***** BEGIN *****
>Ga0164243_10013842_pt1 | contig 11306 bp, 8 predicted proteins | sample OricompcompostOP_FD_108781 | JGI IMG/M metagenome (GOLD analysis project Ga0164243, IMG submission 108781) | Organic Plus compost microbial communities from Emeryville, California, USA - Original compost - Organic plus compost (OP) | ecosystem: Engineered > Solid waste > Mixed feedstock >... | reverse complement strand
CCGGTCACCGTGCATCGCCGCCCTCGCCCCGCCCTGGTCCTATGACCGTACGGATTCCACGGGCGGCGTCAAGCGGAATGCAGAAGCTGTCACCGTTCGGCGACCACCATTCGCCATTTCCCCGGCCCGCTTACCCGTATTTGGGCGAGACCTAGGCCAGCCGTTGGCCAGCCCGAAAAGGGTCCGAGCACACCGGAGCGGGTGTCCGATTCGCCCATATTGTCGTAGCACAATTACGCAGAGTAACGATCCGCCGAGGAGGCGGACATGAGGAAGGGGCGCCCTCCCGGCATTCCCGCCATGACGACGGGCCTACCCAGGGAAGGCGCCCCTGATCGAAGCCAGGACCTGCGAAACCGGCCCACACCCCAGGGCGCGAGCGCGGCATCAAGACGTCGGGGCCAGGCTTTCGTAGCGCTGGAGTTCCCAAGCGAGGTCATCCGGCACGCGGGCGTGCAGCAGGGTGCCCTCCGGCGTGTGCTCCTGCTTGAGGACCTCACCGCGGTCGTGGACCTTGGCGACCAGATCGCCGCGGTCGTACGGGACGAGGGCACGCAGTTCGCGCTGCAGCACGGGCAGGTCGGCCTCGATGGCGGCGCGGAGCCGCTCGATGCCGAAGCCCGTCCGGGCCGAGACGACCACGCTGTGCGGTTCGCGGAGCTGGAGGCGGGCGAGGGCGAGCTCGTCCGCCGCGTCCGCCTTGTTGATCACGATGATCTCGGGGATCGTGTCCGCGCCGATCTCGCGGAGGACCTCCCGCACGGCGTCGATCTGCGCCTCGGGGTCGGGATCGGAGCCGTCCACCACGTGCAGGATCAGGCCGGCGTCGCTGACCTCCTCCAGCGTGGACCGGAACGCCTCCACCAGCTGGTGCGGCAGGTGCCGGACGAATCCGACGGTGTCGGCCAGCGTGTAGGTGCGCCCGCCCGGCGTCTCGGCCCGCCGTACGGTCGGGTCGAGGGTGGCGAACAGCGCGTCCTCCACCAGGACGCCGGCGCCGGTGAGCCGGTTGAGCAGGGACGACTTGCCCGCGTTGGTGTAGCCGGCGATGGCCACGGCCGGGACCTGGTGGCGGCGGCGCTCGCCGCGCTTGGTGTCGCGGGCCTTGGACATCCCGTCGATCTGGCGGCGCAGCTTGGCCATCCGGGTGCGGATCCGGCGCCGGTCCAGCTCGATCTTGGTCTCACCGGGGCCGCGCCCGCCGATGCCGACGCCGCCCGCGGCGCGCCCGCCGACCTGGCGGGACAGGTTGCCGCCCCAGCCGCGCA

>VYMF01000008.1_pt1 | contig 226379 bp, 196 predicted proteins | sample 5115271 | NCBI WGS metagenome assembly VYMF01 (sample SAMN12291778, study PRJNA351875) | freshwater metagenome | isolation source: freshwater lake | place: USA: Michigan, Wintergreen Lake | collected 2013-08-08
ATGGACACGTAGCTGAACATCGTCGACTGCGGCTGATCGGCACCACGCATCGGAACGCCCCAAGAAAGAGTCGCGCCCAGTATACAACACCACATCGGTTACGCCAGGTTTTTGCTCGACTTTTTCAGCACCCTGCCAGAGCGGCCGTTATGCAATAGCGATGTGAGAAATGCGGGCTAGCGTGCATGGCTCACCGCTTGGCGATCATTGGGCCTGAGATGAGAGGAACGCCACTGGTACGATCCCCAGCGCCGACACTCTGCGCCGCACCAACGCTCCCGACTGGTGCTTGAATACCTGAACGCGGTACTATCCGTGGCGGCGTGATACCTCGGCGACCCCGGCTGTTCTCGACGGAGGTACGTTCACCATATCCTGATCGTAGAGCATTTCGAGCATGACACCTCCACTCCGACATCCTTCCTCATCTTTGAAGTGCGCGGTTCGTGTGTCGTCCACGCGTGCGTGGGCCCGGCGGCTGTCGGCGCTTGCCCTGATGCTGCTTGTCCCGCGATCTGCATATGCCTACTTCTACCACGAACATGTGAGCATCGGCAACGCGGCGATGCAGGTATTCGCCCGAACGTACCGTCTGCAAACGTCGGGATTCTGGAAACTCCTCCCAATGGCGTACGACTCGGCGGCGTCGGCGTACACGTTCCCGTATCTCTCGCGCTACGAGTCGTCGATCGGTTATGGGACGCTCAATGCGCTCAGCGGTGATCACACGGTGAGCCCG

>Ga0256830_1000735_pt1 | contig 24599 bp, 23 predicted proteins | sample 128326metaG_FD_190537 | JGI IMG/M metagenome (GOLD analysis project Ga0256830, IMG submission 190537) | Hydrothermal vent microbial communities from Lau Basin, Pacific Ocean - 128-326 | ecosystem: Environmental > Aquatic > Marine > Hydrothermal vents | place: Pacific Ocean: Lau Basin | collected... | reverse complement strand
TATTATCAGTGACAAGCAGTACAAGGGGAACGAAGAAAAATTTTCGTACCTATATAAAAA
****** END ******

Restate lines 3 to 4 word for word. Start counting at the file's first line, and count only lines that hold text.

>VYMF01000008.1_pt1 | contig 226379 bp, 196 predicted proteins | sample 5115271 | NCBI WGS metagenome assembly VYMF01 (sample SAMN12291778, study PRJNA351875) | freshwater metagenome | isolation source: freshwater lake | place: USA: Michigan, Wintergreen Lake | collected 2013-08-08
ATGGACACGTAGCTGAACATCGTCGACTGCGGCTGATCGGCACCACGCATCGGAACGCCCCAAGAAAGAGTCGCGCCCAGTATACAACACCACATCGGTTACGCCAGGTTTTTGCTCGACTTTTTCAGCACCCTGCCAGAGCGGCCGTTATGCAATAGCGATGTGAGAAATGCGGGCTAGCGTGCATGGCTCACCGCTTGGCGATCATTGGGCCTGAGATGAGAGGAACGCCACTGGTACGATCCCCAGCGCCGACACTCTGCGCCGCACCAACGCTCCCGACTGGTGCTTGAATACCTGAACGCGGTACTATCCGTGGCGGCGTGATACCTCGGCGACCCCGGCTGTTCTCGACGGAGGTACGTTCACCATATCCTGATCGTAGAGCATTTCGAGCATGACACCTCCACTCCGACATCCTTCCTCATCTTTGAAGTGCGCGGTTCGTGTGTCGTCCACGCGTGCGTGGGCCCGGCGGCTGTCGGCGCTTGCCCTGATGCTGCTTGTCCCGCGATCTGCATATGCCTACTTCTACCACGAACATGTGAGCATCGGCAACGCGGCGATGCAGGTATTCGCCCGAACGTACCGTCTGCAAACGTCGGGATTCTGGAAACTCCTCCCAATGGCGTACGACTCGGCGGCGTCGGCGTACACGTTCCCGTATCTCTCGCGCTACGAGTCGTCGATCGGTTATGGGACGCTCAATGCGCTCAGCGGTGATCACACGGTGAGCCCG